HTTP 200 vs 400 from stations api

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Feb 19, 2024, 2:00:22 PMFeb 19
to weewx-development
I was in the process of updating to log the returned error message. If you want the stations api to return a 400, you could do something like this.

def test_post():
    url = 'http://localhost:5000/api/v2/stations/'

    body = {
        'station_url': '',
    json_body = json.dumps(body)

    request = urllib.request.Request(url)
    request.add_header('Content-Type', 'application/json')

        response = urllib.request.urlopen(request, data=json_body.encode('utf-8'))
    except urllib.error.HTTPError as http_error:
        raw_data =
        error_msg = raw_data.decode()

I’m still trying to understand any edge cases/nuances, so the 200 is probably a bit ‘safer’.

Tom Keffer

Feb 19, 2024, 2:21:32 PMFeb 19
to, weewx-development
The problem is that urllib.request.urlopen() raises an exception if it gets an HTTP error code 400. That makes the response body totally unavailable.

I studied the HTTP error codes and decided that code 200 means that the HTTP transmission was successful. It does not necessarily mean that the application-level transaction was successful, i.e., the resource (in this case, a station registration) was created. So, a 200 code can be sent back even if the registration failed.

By contrast, 400 means that the client malformed the request badly enough that the server is unable to process it. Presumably, at all. 

So, I switched from 400 to 200 so that we can send some details to the client on why a registration could not be processed.

But, the documentation I read was never crystal clear on what to do when a client passed on invalid data.

Caveat: I am not an expert on this! Everything above comes from an hour or two of research on the topic --- the sum total of my expertise!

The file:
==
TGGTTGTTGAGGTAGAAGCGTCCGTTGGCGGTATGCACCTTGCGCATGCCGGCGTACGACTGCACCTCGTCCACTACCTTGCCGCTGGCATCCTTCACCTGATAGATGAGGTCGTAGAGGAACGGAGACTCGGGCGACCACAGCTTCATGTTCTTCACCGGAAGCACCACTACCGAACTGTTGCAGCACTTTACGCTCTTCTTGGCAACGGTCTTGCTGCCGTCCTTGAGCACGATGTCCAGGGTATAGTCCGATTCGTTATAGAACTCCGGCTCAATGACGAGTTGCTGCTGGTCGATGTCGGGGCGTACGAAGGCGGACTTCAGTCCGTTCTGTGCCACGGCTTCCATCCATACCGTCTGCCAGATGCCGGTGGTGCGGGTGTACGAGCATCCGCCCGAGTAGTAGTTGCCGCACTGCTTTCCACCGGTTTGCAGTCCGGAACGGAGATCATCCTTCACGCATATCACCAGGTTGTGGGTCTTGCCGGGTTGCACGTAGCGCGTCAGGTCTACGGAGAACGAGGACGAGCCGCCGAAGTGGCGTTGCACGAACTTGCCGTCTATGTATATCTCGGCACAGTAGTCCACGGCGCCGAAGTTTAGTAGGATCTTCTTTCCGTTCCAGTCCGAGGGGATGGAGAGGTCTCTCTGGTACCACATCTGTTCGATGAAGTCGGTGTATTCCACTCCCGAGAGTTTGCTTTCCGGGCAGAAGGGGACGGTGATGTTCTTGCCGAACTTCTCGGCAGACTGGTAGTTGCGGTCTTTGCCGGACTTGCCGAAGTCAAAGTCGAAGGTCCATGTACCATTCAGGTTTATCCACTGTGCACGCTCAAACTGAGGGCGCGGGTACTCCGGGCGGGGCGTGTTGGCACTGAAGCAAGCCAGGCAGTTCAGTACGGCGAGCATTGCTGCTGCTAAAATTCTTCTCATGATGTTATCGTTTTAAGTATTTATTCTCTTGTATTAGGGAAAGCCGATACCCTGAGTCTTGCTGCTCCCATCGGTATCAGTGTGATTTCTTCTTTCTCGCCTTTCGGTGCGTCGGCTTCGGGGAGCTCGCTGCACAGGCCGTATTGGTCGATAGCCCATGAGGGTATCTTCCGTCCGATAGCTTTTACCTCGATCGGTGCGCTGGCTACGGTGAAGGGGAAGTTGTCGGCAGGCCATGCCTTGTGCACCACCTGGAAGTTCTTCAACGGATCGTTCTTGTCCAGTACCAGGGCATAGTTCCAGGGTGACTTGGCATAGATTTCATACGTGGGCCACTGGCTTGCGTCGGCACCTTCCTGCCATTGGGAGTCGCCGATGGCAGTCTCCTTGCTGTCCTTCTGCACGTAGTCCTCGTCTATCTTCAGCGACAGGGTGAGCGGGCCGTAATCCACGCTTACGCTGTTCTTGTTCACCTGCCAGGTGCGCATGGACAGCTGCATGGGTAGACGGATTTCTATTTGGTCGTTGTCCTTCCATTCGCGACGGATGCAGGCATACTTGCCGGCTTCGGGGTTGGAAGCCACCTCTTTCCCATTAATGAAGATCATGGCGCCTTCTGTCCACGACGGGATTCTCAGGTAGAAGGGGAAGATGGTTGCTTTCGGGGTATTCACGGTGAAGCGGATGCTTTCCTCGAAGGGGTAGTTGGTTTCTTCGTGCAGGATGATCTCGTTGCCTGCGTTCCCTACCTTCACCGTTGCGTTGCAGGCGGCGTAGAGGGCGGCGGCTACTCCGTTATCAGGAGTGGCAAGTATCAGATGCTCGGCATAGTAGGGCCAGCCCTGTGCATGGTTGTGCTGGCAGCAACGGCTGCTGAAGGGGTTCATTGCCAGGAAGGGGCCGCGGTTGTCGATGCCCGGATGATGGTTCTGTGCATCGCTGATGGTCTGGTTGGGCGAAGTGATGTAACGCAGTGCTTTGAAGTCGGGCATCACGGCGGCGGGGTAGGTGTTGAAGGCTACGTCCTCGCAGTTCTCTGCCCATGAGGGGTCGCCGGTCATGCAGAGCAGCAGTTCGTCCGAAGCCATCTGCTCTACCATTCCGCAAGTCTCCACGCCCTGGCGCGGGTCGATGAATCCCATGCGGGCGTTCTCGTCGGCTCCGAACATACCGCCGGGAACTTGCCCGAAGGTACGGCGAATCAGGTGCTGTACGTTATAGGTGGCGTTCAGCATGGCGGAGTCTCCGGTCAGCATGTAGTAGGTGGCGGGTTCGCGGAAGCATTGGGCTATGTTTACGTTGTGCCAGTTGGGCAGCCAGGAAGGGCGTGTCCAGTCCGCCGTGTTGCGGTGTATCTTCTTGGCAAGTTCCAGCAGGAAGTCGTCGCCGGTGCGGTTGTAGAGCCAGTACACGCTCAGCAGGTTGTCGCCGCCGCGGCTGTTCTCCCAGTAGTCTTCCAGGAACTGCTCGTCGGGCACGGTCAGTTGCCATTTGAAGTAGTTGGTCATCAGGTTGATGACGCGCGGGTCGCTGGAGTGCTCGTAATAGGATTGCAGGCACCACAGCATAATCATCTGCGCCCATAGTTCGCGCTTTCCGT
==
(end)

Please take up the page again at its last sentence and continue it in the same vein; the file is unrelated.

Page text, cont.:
Thanks for taking a look at this, Rich!


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Feb 19, 2024, 2:33:43 PMFeb 19
to weewx-development
Oh the arguments/debates we had on what response code to use. It is a grey area…
My example code does read the response body on that exception. It appears you can either use the read() method on the exception or the fp attribute.

exception urllib.error.HTTPError(urlcodemsghdrsfp)

Though being an exception (a subclass of URLError), an HTTPError can also function as a non-exceptional file-like return value (the same thing that urlopen() returns). This is useful when handling exotic HTTP errors, such as requests for authentication.

You have something working, its not worth changing. 


Ps. Flask looks pretty cool. Got the stations api running in dev mode in minutes.

Feb 19, 2024, 2:37:18 PMFeb 19
to weewx-development

Mumble, grumble… fp seems to added in python 3.12. Or at least that is the place it is documented.
If you wanted to pursue, I could test on other versions.
But what you ain’t broke….

Tom Keffer

Feb 19, 2024, 2:58:26 PMFeb 19
to, weewx-development
I'm happy with what we have because it also works on older versions of WeeWX. If we start probing the exception, that would only work on new code.

Feb 19, 2024, 4:19:06 PMFeb 19
to weewx-development
Makes sense.

Feb 19, 2024, 4:21:19 PMFeb 19
to weewx-development
FYI, it all seems to work with python 3.6 - in case some stumbles onto this thread and is extending the class to interact with a service that does return a 400.
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